|Publication number||US3482323 A|
|Publication date||Dec 9, 1969|
|Filing date||Jul 25, 1967|
|Priority date||Jul 25, 1967|
|Also published as||DE1773904A1|
|Publication number||US 3482323 A, US 3482323A, US-A-3482323, US3482323 A, US3482323A|
|Inventors||Hamel Conrad L, Klink John, Murphy James P|
|Original Assignee||Standard Gage Co Inc|
|Export Citation||BiBTeX, EndNote, RefMan|
|Patent Citations (4), Referenced by (11), Classifications (11)|
|External Links: USPTO, USPTO Assignment, Espacenet|
Dec. 9, 1969 c. L. HAMEL ETAL ELECTRONIC DIAL INDICATOR 2 Sheets-Sheet 1 Filed July 25, 1967 .1" III.
TORNEYS w. MP R U NM R N JOHN K INK Dec. 94, 1969 c H ETAL 3,482,323
I ELECTRONIC DIAL INDICATOR Filed July 25, 196'? 2 SheetsSheet 2 INVENTORS JAMES P. MURPHY CONRAD L. HAMEL JOHN KLI K BY v M C ATTORNEYS United States Patent US. Cl. 33172 2 Claims ABSTRACT OF THE DISCLOSURE An electronic dial indicator comprises a housing for the electronic components and meter, a separate gage head, and a detachable retainer copsisting of an A.G.D. mounting lug and a heavy clamping portion for retaining the gage head. The gage head is'f thus rigidly mounted in the retainer which may be connected directly to the housing or mounted separately attached to the electronic circuitry within the housing by means of a cable. The electronic circuit within the housing includes an oscillator connected to the primary of an LVDT by means of an emitter follower. The LVDT sec"ondary is connected through an impedance matching network to an amplifier. The amplifier output is passed through a discriminator circuit to a conventional meter.
This invention relates to electronic dial indicators or devices which provide a meter indication of the deflection of a stylus or the like by electronic means. By way of example, electronic dial indicators are frequently used with different types of gages to provide an accurate indication of the measurements taken by the gage.
An electronic dial indicator requires a substantial amount of amplification as well as linear amplification over a range of input values. Principally for these reasons a relatively complex circuit is required which, because of its size, must be housed separately from the actual measuring transducer or stylus. There are, however, many situations where it is desirable for the indicator itself to be physically located immediately adjacent the gage head or measuring stylus, as is typically the case with most mechanical indicators. Despite the significant advances made in the art of miniaturizing electronic components, there are no commercially available electronic dial indicators wherein the transducer, electronic circuits, and indicating means form a single unitary construction. Suggested constructions (see, for example, Nelf Patent No. 2,583,791) have, in practice, proved to be impractical for various reasons.
The present invention seeks principally to provide such a construction by providing certain unique mechanical features which enhance the degree of miniaturization possible using commercially available components.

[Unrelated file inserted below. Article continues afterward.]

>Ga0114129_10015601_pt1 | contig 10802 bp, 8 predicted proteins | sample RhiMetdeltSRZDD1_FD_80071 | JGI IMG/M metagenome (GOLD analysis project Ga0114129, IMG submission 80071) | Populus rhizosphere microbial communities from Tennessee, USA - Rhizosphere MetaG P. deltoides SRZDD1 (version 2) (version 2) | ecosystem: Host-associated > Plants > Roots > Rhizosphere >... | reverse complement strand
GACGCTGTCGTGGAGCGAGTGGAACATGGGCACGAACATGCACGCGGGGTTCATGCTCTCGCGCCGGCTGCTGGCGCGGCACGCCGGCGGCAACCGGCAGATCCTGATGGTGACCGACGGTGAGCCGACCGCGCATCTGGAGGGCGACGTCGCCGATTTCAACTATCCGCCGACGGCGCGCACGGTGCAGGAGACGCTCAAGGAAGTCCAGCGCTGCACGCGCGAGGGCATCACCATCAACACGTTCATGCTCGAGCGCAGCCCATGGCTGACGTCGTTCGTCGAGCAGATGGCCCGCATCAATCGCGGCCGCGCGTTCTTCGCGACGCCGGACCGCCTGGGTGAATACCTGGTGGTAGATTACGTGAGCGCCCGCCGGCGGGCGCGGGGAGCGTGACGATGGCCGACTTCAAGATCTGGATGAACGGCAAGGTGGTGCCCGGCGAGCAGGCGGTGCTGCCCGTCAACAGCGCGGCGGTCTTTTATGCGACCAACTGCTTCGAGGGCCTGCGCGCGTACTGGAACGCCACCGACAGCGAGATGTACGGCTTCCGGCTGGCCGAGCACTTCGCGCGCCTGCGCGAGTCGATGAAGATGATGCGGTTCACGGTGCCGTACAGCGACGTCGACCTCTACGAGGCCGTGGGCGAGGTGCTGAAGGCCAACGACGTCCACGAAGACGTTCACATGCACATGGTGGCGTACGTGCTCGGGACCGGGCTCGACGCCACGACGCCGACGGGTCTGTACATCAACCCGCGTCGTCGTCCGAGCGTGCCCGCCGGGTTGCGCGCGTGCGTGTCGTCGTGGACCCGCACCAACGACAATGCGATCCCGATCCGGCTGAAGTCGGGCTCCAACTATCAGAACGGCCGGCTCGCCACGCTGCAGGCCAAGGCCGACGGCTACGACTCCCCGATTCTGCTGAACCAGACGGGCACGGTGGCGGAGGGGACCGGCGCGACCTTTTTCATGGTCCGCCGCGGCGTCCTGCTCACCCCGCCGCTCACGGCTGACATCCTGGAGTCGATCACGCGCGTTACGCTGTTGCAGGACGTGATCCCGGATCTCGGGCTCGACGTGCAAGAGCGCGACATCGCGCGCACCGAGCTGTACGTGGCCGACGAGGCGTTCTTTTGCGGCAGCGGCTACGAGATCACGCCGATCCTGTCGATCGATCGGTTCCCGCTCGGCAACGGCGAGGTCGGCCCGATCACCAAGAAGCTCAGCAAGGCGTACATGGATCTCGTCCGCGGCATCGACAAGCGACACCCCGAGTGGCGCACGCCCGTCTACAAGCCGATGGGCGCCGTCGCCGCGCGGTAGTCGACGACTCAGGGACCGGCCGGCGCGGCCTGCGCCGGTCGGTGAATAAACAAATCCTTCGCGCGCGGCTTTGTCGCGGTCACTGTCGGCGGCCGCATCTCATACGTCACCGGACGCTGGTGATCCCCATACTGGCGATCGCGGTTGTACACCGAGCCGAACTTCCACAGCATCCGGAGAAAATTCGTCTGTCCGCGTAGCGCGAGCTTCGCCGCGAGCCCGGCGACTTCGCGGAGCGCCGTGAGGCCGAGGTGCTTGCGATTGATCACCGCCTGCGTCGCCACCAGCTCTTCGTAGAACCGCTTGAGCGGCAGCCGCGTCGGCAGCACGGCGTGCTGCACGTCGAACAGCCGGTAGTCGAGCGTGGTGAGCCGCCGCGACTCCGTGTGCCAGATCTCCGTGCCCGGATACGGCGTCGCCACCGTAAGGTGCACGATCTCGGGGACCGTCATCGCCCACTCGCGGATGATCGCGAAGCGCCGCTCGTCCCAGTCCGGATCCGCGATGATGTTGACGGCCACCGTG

According to the invention, an electronic dial indicator comprises a housing for the electronic components and meter, a separate gage head, and heavy retaining means including an integrally formed mounting lug for mounting the gage head in accordance wtih industry standards such that the gage head is incapable of movement with respect to the mounting lug. The retaining means preferably is detachable from the housing, yvhereby the gage head may be mounted directly on the housing or it may be mounted separately and attached to the electronic circuitry within the housing by means of a cable.
FIGURE 1 is a perspective view of an electronic dial indicator according to the invention in which the gage head is connected directly to the meter;
FIGURE 2 is a side view partially in section of the indicator shown in FIGURE 1;
FIGURE 3 is a detailed rear view showing how the gage head retainer is connected to the housing;
FIGURE 4 is a front sectional view along the line 44 of FIGURE 2;
FIGURE 5 is a sectional view along the line 55 of FIGURE 4;
FIGURE 6 is a perspective view showing the manner in which the gage head and housing may be separately mounted;
FIGURE 7 is a schematic diagram of the power supply contained within the housing of FIGURE 1; and
FIGURE 8 is a schematic diagram of the circuit cont-ained within the housing and gage head.
FIGS. 1-5 illustrate the mechanical features of the invention which consists of a housing 10 for the electronic circuits and meter and a detachable gage head 12. The gage head 12 includes a sleeve 14 in which a spring biased stylus 16 is mounted for vertical movement. Gage head 12 may include a standard electro-mechanical transducer wherein vertical movement of the stylus 16 is converted into an electrical output voltage by means of appropriately connected transformer windings. The electrical circuit of the gage head is described below and may be of the type commonly referred to as a linearly variable differential transformer (LVDT).
The housing 10 consists of a closed body 18, a front panel 20 and a back plate 22. These parts may be made of cast aluminum and are secured together in any suitable fashion as, for example, by screws.